Sir Mekere argues for the creation of an Independent Infrastructure Authority, outside the public service, and with independent as well as government nominees on its board. Every year, funds from the SWF would flow to it for maintenance of major assets. Whether or not this is the solution, Sir Mekere’s article is an important reminder that a sovereign wealth fund on its own will do little to convert PNG’s resource wealth into national development.

June blog summary

Here’s a listing of all our blog posts from June.


More money, better spent – what happened at the Sanitation and Water for All High Level Meeting? By Adam Laidlaw.

Despite these welcome aid increases, the Australian Government still spends around just 1% of the aid program on sanitation.

Gender equality and the 2012-13 aid budget by Jo Crawford.

There needs to be a more comprehensive and visible integration of gender in the first Annual Review of Aid Effectiveness, due by the end of October 2012, and in future Budget Statements.

Is Japanese aid ineffective? By Takashi Kihara.

While Japanese net ODA as a ratio of its GDP is among the smallest of major donor countries and Japanese aid has received a low ranking in the CDI assessments, the quality of Japanese aid is high when evaluated from results-oriented perspectives.

The resource curse and the reach of the state: a role for aid? By Terence Wood.

[A]id agencies could help … by providing communities with accurate information about the real wealth of the minerals they sit on top and providing them with assistance in legal negotiations with mining companies.

A bolt from the blue by Joanna Spratt.

…a system has been created within which aid policy is dual purpose: assisting New Zealand businesses (doing well) while also assisting developing countries to develop (doing good).

Development policy

Treating TB: Time to move into the 21st century by Mary Moran and Nick Chapman.

One of the most cost-effective public health tools and the supreme game-changer is a new and more effective TB vaccine.  Even a 60% effective new TB vaccine would have a dramatic impact – such a vaccine, even if given only to infants, is expected to reduce the number of new cases of TB by 40%.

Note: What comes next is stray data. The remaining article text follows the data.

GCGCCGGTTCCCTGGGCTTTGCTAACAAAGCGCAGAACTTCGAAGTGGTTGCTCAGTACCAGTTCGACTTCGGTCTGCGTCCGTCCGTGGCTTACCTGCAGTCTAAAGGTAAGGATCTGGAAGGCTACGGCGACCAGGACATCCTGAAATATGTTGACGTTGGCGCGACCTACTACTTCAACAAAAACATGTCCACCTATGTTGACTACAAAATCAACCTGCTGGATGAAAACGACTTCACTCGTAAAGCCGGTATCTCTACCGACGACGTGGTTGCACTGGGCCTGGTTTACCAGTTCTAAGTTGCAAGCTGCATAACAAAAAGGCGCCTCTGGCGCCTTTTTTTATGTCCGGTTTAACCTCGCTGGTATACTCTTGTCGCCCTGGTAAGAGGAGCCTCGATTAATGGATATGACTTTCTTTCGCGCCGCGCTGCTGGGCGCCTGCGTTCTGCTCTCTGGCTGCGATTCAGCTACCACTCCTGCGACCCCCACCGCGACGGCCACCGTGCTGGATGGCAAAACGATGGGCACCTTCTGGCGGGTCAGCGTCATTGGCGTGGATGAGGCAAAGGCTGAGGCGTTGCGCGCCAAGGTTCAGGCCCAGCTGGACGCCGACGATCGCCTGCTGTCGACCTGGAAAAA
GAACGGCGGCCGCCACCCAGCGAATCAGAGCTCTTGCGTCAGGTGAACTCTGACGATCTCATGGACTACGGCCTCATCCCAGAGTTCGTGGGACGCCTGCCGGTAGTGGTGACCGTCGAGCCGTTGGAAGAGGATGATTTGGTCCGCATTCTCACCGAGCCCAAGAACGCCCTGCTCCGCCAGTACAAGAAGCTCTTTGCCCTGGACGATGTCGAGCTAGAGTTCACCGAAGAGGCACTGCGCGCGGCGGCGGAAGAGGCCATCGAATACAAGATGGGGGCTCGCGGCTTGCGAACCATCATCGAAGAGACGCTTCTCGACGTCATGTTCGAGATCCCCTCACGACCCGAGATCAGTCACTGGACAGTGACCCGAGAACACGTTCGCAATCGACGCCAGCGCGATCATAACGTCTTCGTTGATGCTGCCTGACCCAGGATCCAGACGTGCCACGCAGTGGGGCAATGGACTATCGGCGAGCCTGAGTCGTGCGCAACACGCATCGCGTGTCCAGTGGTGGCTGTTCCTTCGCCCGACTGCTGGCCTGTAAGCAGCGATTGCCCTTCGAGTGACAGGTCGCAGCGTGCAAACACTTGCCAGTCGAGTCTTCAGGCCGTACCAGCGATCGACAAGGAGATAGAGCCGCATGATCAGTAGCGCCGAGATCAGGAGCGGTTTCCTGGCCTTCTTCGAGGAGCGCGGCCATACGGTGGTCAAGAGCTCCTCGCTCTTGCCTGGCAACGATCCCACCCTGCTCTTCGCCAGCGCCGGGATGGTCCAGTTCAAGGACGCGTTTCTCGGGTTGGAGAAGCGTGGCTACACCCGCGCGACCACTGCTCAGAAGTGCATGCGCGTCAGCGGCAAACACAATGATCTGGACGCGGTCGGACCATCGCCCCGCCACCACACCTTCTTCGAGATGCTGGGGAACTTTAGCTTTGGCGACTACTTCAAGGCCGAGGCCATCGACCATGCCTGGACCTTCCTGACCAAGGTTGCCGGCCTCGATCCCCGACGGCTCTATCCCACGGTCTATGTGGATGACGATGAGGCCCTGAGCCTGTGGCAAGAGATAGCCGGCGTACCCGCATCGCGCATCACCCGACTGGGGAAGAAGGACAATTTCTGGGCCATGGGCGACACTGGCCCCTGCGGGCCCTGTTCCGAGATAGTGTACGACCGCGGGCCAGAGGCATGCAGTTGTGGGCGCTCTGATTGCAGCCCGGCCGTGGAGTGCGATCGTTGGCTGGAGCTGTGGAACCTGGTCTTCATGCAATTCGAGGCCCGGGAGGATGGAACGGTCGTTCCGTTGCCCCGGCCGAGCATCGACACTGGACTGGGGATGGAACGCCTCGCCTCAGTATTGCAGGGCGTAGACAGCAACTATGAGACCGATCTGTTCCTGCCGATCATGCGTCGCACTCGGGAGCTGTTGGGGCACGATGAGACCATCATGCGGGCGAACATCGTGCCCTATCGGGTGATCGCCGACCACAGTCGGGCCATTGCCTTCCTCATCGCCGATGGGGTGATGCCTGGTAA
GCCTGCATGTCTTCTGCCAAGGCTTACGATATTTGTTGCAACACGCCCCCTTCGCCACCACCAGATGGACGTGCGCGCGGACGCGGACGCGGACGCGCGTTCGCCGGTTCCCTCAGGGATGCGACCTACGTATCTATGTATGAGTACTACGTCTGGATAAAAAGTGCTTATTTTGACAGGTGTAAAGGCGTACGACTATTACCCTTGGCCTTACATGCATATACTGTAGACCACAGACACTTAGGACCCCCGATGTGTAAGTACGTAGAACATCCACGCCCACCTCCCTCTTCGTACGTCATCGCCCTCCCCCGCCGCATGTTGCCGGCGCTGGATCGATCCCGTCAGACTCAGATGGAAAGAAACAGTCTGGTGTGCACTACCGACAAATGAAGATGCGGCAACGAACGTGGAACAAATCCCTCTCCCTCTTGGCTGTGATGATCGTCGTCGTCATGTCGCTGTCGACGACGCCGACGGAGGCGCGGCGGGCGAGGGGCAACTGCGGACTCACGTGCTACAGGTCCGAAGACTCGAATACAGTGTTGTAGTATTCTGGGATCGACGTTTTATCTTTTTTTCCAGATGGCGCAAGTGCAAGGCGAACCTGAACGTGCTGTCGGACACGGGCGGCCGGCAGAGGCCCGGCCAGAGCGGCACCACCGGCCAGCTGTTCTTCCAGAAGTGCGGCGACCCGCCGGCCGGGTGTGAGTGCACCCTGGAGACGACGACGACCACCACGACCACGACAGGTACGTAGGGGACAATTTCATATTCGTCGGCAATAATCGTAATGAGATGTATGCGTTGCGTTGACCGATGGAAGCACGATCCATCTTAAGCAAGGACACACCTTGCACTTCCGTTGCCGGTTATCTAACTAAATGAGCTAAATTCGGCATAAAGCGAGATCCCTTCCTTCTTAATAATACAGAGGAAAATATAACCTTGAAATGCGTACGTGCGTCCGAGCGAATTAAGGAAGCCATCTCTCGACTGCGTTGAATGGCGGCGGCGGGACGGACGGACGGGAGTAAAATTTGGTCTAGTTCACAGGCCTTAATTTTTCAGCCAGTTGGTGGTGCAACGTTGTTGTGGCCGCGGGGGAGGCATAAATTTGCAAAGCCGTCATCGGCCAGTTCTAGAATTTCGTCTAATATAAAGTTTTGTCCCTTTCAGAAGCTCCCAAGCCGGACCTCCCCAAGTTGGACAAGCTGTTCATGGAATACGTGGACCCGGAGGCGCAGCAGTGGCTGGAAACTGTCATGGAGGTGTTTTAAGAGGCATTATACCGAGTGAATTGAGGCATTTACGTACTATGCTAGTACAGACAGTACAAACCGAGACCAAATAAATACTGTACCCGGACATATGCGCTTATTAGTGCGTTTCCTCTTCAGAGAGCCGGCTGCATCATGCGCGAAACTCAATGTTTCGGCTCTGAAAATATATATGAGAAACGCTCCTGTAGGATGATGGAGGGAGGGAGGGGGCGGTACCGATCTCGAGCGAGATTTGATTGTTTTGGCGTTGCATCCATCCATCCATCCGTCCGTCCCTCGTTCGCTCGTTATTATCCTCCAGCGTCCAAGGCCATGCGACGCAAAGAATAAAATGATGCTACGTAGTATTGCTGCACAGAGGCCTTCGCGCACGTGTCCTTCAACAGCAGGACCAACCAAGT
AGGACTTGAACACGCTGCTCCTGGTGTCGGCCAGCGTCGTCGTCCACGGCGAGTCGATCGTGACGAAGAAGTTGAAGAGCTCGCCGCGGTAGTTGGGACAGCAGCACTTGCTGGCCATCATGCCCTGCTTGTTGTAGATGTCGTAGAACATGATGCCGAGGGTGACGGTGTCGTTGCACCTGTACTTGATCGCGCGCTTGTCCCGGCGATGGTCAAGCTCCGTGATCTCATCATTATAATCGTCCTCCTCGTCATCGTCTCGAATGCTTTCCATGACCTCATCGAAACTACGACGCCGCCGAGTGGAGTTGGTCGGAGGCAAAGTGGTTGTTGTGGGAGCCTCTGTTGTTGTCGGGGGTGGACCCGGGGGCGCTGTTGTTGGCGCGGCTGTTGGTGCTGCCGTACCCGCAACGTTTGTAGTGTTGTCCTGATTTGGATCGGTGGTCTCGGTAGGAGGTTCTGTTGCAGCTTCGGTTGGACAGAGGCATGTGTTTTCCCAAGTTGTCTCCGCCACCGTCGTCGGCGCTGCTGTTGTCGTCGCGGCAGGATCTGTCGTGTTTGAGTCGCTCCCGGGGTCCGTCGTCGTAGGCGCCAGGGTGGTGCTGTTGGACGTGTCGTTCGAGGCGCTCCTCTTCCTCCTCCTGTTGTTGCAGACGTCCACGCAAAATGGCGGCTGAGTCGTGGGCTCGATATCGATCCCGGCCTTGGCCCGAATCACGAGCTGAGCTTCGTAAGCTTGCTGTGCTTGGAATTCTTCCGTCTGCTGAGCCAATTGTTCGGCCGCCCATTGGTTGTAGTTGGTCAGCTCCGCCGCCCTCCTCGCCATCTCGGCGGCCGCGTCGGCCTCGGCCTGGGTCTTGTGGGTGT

A deep or surface approach to development – what can learning research teach us? By Robert Cannon.

Just as effective learning is essential in schools, effective learning is the key to the success of many development strategies.

Global sustainability: the sequel by Robin Davies.

It is already hard enough to find anyone who thinks Rio+20 will produce distinctive outcomes; the fact that this report provides the main frame for discussions gives no cause for optimism.

Rio+20 and the Pacific: failure or progress? By Ben Sims

The Pacific featured prominently at Rio+20 with heads of state from ten of the fourteen independent Pacific island countries (PICs) participating.

Monash Centre for Development Economics hosts 2012 Australasian Development Economics Workshop (ADEW) by Lisa Cameron and Gaurav Datt.

This year over 25 papers were presented covering topics including the measurement of poverty and inequality, the effectiveness of targeting mechanisms, project evaluation, migration, economic growth, trade, agriculture and food security, health, education, entrepreneurship, fragile states and social networks.

Why Nations Fail review part I by Richard Curtain.

Why Nations Fail is an important book because it does what few academics are willing to do: offer an analysis on a grand scale, covering a huge expanse of history.

Why Nations Fail review part II: relevance to Timor-Leste & the Pacific by Richard Curtain

One way for Australia to foster the disruptive change needed to produce inclusive institutions in countries in the region is to develop and promote a regional employment strategy.

Pacific and PNG

Rebuilding the University of Papua New Guinea by Scott MacWilliam.

While some changes may be on the way, there are also signs that the `mobilization of bias’ against substantial shifts remains powerful. An especially discouraging indicator is the superficial process now taking place to find candidates for the soon-to-be-vacant position of Vice Chancellor.

Papua New Guinea: New thinking on budgets and infrastructure by Mekere Morauta.

Transforming resource wealth into better living standards is the biggest single challenge facing our country. If we can set up the Sovereign Wealth Fund properly, keep sticky fingers off the money and channel funds into the right public investments, then the future is bright.

Policy not cultural reform needed for development in the Solomon Islands by Tobias Haque.

Overall, I see little benefit in blaming poor development outcomes in Solomon Islands on culture. … Unfortunately, institutional failures sometimes mean that rational behavior by all individuals does not always lead to an optimal outcome.

Fiji’s economic prospects: closing the confidence deficit by Biman Chand Prasad.

We have a huge confidence deficit in this country. This goes back to 1987 and it will take years for us as a country to reduce that.

Julie Bishop on the Pacific, PNG and Australian aid by the Development Policy Centre.

Highlights of her speech included an endorsement of the Pacific seasonal worker program and PACER Plus, elevation of the relationship with PNG in particular, support for relaxing visa requirements to make it easier for Papua New Guineans to visit Australia, and increased focus on aid effectiveness.

Stephen Howes is Director of the Development Policy Centre.

About the author/s

Stephen Howes
Stephen Howes is Director of the Development Policy Centre and Professor of Economics at the Crawford School of Public Policy at The Australian National University.